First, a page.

In parshas Beha'aloscha, the first journey of the Israelites from Mount Sinai occurs. Immediately, their problems begin. Complaints and quarreling take place. In parshas Shlach, the tragedy of the Meraglim (the spies) is told: as a result of their terrible complaints, the Israelites are compelled to remain for 40 years in the desert, until the entire generation expires.
The Chazon Ish wrote that worry should always be avoided: "upright people don't worry."
What is the problem of worry? The Maharal has said that a person of faith is always cheerful, not angry. It follows that worry, as well as anger, shows little faith.
The Mishnah states, "Just as one makes a blessing on the good, so one makes a blessing on the 'bad.' " A blessing on the 'bad?' Indeed, who could make a blessing on tragedy? Yet, this is not an ethical lesson alone, but it is stated in the Mishnah -- in the tractate dealing with the laws of blessings. It is a legal ruling! "Just as one makes a blessing on the good, so one makes a blessing on the 'bad.' "
The 'Shema' states that Hashem, our G-d, is the the One Hashem. "Our G-d" has the connotation of "Judge." "Hashem" has the connotation of "Merciful." The Shema thus tells us that there is no distinction between what appears -- in our human minds -- to be G-d's strictness and severity, and to what appears to be G-d's mercy.
On Purim, one is to drink until no distinction can be seen between "blessed is Mordechai" and "cursed is Haman." That is, the merriment of the day should bring us to that realization that the downfall of the wicked is the same as the redemption and elevation of the righteous. (Vilna Gaon on Shulchan Aruch). So often in our world, though, we see the reverse: the troubles of the righteous and the elevation of the wicked... By analyzing the Books of Job and Samuel, however, the Torah's lesson can be understood.
King David suffered greatly. His kingdom was overthrown by Avshalom; he lost everything and was publicly cursed and humiliated. How did he react? He bore his shame and did not seek retribution. He continued to sing his Psalms, just as he had during his successes. He saw that everything had come upon him as a result of his mistakes -- and he accepted full responsibility.
The Talmud states that David's grievous mistakes came about so that he could teach the world the attitude of teshuvah -- repentance. David was the epitome of the penitent spirit. Here is the righteous man who suffers -- his sufferings come for a reason, and he is the first to admit it. In so doing, he becomes all the more blessed.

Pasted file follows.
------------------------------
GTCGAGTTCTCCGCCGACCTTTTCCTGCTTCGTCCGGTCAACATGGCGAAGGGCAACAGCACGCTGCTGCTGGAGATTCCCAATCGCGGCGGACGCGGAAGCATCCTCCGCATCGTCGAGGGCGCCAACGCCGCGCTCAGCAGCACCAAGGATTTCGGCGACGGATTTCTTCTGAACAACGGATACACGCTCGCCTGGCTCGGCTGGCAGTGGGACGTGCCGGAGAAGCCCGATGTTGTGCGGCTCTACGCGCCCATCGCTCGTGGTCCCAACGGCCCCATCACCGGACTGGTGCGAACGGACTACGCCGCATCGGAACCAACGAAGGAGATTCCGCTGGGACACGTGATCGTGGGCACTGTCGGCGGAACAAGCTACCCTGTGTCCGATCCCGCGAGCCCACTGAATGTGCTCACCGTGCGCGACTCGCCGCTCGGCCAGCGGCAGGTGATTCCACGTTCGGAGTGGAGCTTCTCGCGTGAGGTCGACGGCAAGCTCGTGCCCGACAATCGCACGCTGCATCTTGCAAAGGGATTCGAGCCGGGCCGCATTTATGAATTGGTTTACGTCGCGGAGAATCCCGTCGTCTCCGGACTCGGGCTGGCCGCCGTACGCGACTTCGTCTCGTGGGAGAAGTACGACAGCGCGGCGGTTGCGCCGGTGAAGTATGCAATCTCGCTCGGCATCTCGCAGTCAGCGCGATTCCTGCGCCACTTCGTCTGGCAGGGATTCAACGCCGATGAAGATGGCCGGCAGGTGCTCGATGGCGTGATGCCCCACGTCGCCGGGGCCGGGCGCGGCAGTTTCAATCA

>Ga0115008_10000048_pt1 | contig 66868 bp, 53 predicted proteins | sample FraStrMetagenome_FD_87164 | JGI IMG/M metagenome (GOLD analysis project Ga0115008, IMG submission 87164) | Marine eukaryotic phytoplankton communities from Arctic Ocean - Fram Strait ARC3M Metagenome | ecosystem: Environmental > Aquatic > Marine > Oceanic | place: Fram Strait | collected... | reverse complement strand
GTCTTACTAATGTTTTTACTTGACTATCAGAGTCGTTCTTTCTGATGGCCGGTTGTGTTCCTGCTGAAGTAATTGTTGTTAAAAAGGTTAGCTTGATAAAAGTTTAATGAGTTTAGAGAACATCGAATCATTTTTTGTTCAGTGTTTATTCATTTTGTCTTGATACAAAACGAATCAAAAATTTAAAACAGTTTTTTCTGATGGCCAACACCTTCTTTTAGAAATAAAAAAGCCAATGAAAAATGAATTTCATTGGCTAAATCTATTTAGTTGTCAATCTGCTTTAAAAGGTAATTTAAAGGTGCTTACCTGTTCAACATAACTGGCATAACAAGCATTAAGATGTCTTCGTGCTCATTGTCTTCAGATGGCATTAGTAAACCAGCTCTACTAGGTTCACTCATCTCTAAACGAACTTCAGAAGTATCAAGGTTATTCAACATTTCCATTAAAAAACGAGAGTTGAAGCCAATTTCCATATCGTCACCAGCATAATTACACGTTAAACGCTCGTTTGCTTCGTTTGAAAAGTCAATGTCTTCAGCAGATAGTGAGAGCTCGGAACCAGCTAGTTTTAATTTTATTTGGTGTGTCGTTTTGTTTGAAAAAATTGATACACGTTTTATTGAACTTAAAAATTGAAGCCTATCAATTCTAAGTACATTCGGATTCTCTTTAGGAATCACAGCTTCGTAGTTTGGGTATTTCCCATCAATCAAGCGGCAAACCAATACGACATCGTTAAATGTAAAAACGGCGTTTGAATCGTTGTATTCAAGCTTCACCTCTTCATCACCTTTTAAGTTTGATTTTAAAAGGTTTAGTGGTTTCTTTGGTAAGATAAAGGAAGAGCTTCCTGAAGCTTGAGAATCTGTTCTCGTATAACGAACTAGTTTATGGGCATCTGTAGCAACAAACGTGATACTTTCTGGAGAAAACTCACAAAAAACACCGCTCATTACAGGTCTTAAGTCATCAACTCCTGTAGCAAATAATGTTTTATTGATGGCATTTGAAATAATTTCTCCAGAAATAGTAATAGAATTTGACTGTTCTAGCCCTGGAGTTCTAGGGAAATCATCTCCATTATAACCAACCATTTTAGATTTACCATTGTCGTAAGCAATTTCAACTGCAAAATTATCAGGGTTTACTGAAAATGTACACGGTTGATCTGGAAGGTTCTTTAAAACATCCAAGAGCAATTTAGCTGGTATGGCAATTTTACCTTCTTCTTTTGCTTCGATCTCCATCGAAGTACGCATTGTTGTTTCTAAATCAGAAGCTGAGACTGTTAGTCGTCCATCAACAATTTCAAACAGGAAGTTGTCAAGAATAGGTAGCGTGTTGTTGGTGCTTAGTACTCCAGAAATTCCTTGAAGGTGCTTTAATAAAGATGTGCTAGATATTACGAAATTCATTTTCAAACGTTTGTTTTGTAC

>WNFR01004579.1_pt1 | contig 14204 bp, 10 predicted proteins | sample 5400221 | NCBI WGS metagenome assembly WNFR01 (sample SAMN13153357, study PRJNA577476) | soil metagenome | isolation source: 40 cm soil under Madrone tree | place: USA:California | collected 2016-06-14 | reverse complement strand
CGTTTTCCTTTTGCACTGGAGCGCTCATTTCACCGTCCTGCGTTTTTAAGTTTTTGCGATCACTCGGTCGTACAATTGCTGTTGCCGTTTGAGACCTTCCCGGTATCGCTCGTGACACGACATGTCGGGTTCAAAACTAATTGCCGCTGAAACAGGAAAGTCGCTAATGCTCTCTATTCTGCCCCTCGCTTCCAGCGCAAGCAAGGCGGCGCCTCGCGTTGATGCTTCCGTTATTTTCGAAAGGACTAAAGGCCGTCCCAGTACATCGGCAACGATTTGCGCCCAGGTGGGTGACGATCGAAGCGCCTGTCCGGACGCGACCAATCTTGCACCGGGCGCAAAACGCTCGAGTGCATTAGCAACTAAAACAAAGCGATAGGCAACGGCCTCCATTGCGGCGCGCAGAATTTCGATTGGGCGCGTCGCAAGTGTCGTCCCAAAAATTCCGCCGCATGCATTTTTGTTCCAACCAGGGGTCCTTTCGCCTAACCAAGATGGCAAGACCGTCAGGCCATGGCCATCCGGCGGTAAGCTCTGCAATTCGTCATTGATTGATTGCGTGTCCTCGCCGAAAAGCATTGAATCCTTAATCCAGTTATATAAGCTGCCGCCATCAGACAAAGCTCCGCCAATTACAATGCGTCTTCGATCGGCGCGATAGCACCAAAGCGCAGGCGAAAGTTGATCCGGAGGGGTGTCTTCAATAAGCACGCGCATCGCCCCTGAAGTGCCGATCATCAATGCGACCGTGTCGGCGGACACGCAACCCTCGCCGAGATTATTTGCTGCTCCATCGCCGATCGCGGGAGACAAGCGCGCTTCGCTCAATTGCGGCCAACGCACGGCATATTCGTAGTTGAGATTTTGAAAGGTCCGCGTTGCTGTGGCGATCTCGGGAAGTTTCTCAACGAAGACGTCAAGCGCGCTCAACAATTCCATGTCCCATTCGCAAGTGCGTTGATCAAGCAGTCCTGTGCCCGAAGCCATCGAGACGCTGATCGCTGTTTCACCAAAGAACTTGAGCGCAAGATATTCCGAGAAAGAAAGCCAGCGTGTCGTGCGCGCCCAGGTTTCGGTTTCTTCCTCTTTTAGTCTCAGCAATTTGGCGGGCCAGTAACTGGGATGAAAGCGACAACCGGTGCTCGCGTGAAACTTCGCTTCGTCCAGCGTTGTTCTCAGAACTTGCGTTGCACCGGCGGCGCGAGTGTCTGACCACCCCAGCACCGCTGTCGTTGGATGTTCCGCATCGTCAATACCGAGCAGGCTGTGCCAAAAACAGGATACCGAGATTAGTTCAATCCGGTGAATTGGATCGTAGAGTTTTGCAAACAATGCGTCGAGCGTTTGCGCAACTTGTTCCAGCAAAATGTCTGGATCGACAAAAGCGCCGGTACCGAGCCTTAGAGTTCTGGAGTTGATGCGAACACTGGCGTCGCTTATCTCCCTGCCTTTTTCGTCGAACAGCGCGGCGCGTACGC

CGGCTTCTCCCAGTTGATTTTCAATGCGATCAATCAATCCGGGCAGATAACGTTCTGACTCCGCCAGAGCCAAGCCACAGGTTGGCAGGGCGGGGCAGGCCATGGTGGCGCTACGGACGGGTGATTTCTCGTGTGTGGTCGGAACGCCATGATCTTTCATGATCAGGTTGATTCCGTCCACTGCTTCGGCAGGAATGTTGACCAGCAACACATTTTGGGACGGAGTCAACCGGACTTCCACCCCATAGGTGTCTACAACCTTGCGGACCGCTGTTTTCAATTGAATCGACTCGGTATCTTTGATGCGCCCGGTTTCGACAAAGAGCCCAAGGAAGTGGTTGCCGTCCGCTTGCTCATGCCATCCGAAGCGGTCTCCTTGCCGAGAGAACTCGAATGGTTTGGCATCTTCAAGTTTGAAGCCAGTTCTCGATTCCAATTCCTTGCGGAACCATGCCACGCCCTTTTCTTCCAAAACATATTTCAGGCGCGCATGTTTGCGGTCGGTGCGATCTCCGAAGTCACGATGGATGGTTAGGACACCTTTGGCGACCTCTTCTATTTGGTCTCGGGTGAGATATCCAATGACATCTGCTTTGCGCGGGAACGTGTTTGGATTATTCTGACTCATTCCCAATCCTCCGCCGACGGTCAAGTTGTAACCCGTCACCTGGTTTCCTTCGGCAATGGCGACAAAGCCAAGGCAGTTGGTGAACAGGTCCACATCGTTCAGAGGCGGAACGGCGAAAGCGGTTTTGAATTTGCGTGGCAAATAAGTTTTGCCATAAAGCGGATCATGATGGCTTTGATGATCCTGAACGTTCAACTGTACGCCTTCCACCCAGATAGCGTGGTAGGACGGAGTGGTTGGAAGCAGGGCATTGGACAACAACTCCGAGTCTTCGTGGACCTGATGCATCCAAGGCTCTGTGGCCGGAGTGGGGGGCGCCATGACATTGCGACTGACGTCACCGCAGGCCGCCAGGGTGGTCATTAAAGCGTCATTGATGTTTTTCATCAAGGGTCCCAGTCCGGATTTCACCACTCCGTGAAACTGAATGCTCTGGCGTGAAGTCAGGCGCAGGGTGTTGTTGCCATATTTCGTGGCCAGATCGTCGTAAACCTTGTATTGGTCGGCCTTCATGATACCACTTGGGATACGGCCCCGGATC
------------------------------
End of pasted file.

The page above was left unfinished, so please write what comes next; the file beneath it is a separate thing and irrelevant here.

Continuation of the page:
The opposite was Job. He, too, was stricken with afflictions. The Talmud says that he was brought into the world in order to earn his eternal reward. G-d tested him with great deprivation -- and he kicked; he began to curse "the day of his birth." The day of his birth -- for he believed that his sufferings must be due to the power of some constellation -- not G-d. Job is the story of the wicked man who succeeds. After lengthy consultations with his friends, he accepted none of their words. G-d left him alone, restoring his health, family and wealth. He was left alone, having his own way. G-d paid him well in this world -- in order that he be driven out from the world to come. (See Commentary to Book of Job by Rav Moshe Eisemann; Ima shel Malchus, by Rav Yehudah Bachrach).
The Book of Job
After describing the distinction between David and Job in a speech, several people questioned this account based on the Book of Job. In the first chapters, it is related that G-d convened court with His angels. G-d himself attests to the extreme piety of Job; it is only due to the great protests of 'Soton' that Job is afflicted.
The truth is that this introduction cannot be taken literally, as Rambam (Maimonides) attests in the Guide for the Perplexed. G-d doesn't argue with angels; there is no separate 'force of evil' as the non-Jewish concept of 'Satan.' The Scriptures are couched in metaphor. Indeed, one could very well say that Job himself imagined this story literally. That was a major part of his error -- to deny that G-d Himself was responsible, to proclaim that some other force had brought about the evil! There is no distinction between what appears -- in our human minds -- to be G-d's strictness and severity, and to what appears to be G-d's mercy. "Just as one makes a blessing on the good, so one makes a blessing on the 'bad.' "
(c) Rabbi Yaakov Bernstein and Genesis, '97